The China Conundrum
South Korea and India also share a common outlook on the IPEF in that they shy away from projecting the IPEF as an American economic mechanism to reduce China’s clout in the Indo-Pacific and balance out Beijing’s influence – a commonly held perception. Both India and South Korea have continually stressed on the principle of inclusivity and officially aim for regional cooperation without explicitly excluding China – their top trading partner, which they can hardly afford to keep at a distance.
However, despite their emphasis on inclusion and maintaining bilateral ties with China, the IPEF will undoubtedly be used by the two partners as a ground to reduce their dependence on Beijing. One of the key reasons for both India and Korea joining the forum was to mitigate the disruptions caused by global overdependence on China during the COVID-19 pandemic. The swift, “substantial” conclusion of the negotiations of a “first-of-its-kind” IPEF Supply Chain Agreement in mid-2023 highlights that the regional countries are universally committed in accelerating efforts to diversify and stabilize supply chains. As the IPEF’s first concrete result just a year after launch, the initiative seems to be moving in a constructive direction amid domestic reservations in the U.S.
Areas of Special Interest
Notably, the technology sector offers promising opportunities for collaboration. South Korea’s strong manufacturing capabilities and advanced technological expertise can be combined with India’s efforts to develop domestic production capabilities. For this suppose, joint ventures, technology transfers, and research and development collaborations within the IPEF could be boosted.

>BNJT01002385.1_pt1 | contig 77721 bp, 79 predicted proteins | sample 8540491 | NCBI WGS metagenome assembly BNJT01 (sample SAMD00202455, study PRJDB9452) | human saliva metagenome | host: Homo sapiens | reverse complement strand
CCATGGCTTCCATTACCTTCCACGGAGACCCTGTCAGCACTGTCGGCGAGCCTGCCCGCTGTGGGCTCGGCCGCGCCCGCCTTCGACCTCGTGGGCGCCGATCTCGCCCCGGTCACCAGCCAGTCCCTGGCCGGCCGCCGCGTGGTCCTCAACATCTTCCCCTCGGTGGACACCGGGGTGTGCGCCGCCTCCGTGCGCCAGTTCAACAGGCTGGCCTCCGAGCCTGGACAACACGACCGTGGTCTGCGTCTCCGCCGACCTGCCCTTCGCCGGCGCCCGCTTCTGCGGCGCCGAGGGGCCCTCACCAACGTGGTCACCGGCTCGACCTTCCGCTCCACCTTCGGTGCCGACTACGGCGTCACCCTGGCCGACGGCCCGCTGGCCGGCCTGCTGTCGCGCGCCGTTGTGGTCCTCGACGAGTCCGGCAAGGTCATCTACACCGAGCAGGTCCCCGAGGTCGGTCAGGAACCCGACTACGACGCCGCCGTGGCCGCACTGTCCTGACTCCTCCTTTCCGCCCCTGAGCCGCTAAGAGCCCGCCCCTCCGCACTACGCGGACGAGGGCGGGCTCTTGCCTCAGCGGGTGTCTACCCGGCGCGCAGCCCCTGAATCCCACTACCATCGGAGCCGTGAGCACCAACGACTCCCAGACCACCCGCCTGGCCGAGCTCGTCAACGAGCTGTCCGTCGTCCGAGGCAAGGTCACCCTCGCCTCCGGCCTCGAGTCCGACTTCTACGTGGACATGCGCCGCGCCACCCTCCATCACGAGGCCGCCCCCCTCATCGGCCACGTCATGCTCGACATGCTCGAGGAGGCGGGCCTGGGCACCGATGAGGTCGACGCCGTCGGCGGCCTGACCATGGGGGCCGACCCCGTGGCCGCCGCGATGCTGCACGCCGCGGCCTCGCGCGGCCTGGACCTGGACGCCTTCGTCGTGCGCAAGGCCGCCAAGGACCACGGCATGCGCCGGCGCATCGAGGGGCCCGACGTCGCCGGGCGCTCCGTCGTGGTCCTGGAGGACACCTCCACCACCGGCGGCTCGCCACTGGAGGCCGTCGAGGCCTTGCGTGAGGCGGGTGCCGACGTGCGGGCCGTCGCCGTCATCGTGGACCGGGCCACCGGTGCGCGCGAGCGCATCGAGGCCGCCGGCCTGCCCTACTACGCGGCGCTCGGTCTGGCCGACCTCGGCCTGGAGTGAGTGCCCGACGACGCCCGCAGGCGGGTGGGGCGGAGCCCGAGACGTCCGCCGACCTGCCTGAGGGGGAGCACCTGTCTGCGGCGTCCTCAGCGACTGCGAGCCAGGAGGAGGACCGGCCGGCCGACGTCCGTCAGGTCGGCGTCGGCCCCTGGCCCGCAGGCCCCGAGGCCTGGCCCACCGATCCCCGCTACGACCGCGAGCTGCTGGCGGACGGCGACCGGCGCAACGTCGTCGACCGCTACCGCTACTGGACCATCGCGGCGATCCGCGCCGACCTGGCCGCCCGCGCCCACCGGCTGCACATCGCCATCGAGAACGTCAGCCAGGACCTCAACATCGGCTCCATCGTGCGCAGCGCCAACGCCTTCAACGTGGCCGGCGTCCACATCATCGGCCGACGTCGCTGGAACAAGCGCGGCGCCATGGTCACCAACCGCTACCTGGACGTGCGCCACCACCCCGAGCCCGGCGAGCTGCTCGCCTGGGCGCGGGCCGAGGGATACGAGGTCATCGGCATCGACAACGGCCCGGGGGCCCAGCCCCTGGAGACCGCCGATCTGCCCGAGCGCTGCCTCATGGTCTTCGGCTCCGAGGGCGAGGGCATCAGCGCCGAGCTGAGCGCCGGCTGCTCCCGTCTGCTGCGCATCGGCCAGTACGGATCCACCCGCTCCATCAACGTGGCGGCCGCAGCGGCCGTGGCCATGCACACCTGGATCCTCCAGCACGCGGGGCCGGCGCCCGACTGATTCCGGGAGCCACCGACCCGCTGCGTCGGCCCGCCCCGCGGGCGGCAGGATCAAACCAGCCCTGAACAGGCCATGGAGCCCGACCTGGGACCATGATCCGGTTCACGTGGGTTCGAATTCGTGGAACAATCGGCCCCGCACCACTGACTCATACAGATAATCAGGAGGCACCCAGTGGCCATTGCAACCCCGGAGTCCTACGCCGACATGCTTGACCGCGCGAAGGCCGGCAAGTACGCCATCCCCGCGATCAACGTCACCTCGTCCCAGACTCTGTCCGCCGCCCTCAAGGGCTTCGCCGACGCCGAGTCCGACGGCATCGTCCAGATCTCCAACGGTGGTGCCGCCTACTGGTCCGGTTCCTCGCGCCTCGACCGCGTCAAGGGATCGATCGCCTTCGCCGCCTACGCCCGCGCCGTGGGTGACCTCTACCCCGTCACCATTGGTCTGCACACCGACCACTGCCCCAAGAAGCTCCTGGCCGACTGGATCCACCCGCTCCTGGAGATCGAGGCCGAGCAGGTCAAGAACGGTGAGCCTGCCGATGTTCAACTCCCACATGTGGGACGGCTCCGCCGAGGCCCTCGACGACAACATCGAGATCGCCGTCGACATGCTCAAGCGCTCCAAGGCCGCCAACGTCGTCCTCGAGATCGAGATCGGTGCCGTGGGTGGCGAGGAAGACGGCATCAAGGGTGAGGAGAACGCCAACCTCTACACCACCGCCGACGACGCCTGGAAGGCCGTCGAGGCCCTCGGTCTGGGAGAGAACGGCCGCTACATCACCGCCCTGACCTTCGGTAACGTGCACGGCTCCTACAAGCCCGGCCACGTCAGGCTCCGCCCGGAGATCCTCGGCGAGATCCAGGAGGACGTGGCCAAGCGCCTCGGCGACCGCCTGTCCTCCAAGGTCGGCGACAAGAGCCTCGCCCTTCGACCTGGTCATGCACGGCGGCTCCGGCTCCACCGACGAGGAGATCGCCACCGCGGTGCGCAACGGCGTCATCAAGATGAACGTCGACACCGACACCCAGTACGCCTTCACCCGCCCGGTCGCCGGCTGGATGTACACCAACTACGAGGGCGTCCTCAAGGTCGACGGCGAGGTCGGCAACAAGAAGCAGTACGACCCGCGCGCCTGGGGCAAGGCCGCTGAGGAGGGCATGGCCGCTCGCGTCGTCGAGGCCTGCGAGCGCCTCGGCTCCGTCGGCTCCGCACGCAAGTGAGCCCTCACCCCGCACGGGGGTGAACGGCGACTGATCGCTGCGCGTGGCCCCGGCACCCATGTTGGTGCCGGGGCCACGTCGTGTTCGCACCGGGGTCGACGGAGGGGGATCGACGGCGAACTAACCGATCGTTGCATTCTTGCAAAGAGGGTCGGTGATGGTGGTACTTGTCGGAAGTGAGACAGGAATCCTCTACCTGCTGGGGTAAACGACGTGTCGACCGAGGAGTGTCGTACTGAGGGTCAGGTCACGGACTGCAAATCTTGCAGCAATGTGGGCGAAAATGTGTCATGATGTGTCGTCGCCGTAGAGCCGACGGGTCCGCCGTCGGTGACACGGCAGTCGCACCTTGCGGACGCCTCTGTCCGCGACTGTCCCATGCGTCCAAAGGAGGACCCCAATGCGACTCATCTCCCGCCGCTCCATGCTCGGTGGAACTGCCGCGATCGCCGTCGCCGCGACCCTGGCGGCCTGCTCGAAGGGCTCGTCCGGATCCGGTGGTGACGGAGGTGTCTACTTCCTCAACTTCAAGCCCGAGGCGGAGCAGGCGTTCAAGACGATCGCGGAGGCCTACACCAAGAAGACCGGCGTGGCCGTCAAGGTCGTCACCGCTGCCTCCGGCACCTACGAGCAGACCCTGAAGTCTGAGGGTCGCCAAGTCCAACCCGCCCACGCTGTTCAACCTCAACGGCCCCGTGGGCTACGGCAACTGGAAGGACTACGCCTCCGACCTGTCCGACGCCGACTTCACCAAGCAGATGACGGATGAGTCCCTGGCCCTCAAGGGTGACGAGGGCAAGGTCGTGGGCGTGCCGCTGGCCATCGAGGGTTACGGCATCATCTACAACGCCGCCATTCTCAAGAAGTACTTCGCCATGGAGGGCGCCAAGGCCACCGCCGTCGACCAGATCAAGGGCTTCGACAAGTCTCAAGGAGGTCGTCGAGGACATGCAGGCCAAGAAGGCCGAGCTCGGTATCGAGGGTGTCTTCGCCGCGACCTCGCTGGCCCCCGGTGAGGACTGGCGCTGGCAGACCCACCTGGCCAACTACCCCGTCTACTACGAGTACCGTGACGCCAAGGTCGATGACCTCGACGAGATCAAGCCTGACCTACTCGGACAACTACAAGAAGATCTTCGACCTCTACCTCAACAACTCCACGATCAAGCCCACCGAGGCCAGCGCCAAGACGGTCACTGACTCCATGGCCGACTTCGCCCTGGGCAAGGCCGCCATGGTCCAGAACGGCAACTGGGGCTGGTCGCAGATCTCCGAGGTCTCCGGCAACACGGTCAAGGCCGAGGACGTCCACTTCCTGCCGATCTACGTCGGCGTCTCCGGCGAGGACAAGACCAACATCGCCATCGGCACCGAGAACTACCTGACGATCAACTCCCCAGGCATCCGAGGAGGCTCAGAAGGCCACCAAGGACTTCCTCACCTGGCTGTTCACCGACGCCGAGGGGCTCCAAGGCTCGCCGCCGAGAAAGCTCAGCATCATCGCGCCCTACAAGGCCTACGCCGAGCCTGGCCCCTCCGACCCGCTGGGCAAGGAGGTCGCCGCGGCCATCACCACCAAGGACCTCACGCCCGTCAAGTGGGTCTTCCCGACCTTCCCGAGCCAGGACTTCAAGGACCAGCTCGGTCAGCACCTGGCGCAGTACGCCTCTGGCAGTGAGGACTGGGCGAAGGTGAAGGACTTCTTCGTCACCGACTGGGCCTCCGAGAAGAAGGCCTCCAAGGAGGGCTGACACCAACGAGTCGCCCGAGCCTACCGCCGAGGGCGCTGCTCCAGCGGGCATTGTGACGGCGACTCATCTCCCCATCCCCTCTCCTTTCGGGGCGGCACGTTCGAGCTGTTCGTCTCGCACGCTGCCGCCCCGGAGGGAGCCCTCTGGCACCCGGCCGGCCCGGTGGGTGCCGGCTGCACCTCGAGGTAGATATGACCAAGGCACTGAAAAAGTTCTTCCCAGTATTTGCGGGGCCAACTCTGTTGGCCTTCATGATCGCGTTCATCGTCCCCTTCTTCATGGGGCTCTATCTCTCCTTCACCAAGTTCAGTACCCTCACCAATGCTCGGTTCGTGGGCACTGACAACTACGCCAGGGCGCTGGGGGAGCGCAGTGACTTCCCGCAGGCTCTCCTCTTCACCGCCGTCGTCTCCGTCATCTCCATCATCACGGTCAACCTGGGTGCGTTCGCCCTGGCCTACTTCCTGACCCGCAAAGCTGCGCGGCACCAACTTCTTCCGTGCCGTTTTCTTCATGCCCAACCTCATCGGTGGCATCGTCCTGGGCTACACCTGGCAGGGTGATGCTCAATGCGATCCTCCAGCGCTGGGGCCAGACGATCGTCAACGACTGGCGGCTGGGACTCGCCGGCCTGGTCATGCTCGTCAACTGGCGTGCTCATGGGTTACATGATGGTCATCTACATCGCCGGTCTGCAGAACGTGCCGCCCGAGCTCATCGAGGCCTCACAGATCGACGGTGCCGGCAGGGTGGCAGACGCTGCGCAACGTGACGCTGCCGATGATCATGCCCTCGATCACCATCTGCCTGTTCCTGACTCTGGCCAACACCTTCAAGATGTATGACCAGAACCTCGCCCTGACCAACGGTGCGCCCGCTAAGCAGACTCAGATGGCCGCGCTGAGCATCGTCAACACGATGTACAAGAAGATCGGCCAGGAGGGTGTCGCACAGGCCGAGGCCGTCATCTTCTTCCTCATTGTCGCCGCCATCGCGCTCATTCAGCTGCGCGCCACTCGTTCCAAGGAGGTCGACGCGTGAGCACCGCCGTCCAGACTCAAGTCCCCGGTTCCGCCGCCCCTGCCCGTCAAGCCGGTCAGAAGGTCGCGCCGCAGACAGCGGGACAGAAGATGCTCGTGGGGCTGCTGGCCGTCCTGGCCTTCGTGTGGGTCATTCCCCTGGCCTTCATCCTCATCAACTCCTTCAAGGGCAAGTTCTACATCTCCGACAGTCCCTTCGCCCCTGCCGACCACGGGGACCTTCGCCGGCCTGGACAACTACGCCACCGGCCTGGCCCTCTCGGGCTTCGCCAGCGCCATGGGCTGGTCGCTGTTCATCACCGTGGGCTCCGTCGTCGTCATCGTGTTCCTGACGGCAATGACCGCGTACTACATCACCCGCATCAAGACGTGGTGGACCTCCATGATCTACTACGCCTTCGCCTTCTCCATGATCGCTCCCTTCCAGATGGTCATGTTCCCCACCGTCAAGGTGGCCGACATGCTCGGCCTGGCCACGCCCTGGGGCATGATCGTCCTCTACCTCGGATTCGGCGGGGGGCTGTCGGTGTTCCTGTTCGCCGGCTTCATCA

Yoon envisions South Korea becoming a “semi-conductor superpower” supported by government investments to avoid being left behind in a fast-evolving sector dominated by Taiwanese firms and facing stiff competition from China. The IPEF can help enhance mutual cooperation by boosting the various partners’ capabilities through a veritable semiconductor ecosystem. For the two partners, India which is aiming to fast-track its manufacturing capacities in semiconductors can utilize South Korea’s long-standing manufacturing expertise on a bigger scale than just bilaterally.
The digital economy presents another avenue for cooperation, leveraging India’s growing digital prowess and South Korea’s advanced digital infrastructure. Regular consultations, business forums, joint working groups, and policy dialogue can facilitate ongoing cooperation, allowing both to identify areas of mutual benefit and foster a thriving partnership within the IPEF framework.
In turn, this cooperation under the IPEF can then help India and South Korea build stronger bilateral trade and economic contacts by improving access for Indian and South Korean businesses to each other’s markets. By collaborating within the IPEF, the two countries can work together to create a system that is beneficial to them, potentially by enhancing regional and bilateral economic exchanges, even as the IPEF does not currently include market access negotiations.